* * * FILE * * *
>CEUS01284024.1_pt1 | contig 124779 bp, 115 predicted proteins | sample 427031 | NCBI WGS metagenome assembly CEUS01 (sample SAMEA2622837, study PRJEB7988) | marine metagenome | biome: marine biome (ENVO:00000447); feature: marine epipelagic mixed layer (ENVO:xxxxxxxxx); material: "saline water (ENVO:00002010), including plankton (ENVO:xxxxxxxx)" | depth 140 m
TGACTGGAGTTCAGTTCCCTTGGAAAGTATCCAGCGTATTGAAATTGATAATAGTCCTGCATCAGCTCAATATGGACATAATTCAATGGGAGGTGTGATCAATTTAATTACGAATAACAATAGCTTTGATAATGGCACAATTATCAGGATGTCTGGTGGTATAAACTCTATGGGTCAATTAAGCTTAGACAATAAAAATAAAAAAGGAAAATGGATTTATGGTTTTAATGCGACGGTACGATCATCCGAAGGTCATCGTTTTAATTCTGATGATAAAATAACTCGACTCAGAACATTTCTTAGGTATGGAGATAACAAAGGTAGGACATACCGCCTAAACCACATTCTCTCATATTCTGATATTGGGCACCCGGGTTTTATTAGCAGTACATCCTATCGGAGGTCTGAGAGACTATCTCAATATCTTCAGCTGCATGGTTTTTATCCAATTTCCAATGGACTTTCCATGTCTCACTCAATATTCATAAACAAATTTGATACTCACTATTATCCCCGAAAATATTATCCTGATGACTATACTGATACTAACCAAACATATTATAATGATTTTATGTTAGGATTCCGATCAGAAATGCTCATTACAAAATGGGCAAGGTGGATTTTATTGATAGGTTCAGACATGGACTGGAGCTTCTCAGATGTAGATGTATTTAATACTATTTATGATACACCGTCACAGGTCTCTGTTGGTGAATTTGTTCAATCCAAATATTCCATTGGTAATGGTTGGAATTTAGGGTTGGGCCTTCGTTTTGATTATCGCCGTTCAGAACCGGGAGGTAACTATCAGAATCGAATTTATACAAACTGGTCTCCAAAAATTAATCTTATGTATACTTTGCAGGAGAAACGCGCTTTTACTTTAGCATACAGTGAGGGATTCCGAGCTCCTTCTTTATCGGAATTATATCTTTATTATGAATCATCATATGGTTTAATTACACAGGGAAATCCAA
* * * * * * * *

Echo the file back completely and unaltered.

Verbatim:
>CEUS01284024.1_pt1 | contig 124779 bp, 115 predicted proteins | sample 427031 | NCBI WGS metagenome assembly CEUS01 (sample SAMEA2622837, study PRJEB7988) | marine metagenome | biome: marine biome (ENVO:00000447); feature: marine epipelagic mixed layer (ENVO:xxxxxxxxx); material: "saline water (ENVO:00002010), including plankton (ENVO:xxxxxxxx)" | depth 140 m
TGACTGGAGTTCAGTTCCCTTGGAAAGTATCCAGCGTATTGAAATTGATAATAGTCCTGCATCAGCTCAATATGGACATAATTCAATGGGAGGTGTGATCAATTTAATTACGAATAACAATAGCTTTGATAATGGCACAATTATCAGGATGTCTGGTGGTATAAACTCTATGGGTCAATTAAGCTTAGACAATAAAAATAAAAAAGGAAAATGGATTTATGGTTTTAATGCGACGGTACGATCATCCGAAGGTCATCGTTTTAATTCTGATGATAAAATAACTCGACTCAGAACATTTCTTAGGTATGGAGATAACAAAGGTAGGACATACCGCCTAAACCACATTCTCTCATATTCTGATATTGGGCACCCGGGTTTTATTAGCAGTACATCCTATCGGAGGTCTGAGAGACTATCTCAATATCTTCAGCTGCATGGTTTTTATCCAATTTCCAATGGACTTTCCATGTCTCACTCAATATTCATAAACAAATTTGATACTCACTATTATCCCCGAAAATATTATCCTGATGACTATACTGATACTAACCAAACATATTATAATGATTTTATGTTAGGATTCCGATCAGAAATGCTCATTACAAAATGGGCAAGGTGGATTTTATTGATAGGTTCAGACATGGACTGGAGCTTCTCAGATGTAGATGTATTTAATACTATTTATGATACACCGTCACAGGTCTCTGTTGGTGAATTTGTTCAATCCAAATATTCCATTGGTAATGGTTGGAATTTAGGGTTGGGCCTTCGTTTTGATTATCGCCGTTCAGAACCGGGAGGTAACTATCAGAATCGAATTTATACAAACTGGTCTCCAAAAATTAATCTTATGTATACTTTGCAGGAGAAACGCGCTTTTACTTTAGCATACAGTGAGGGATTCCGAGCTCCTTCTTTATCGGAATTATATCTTTATTATGAATCATCATATGGTTTAATTACACAGGGAAATCCAA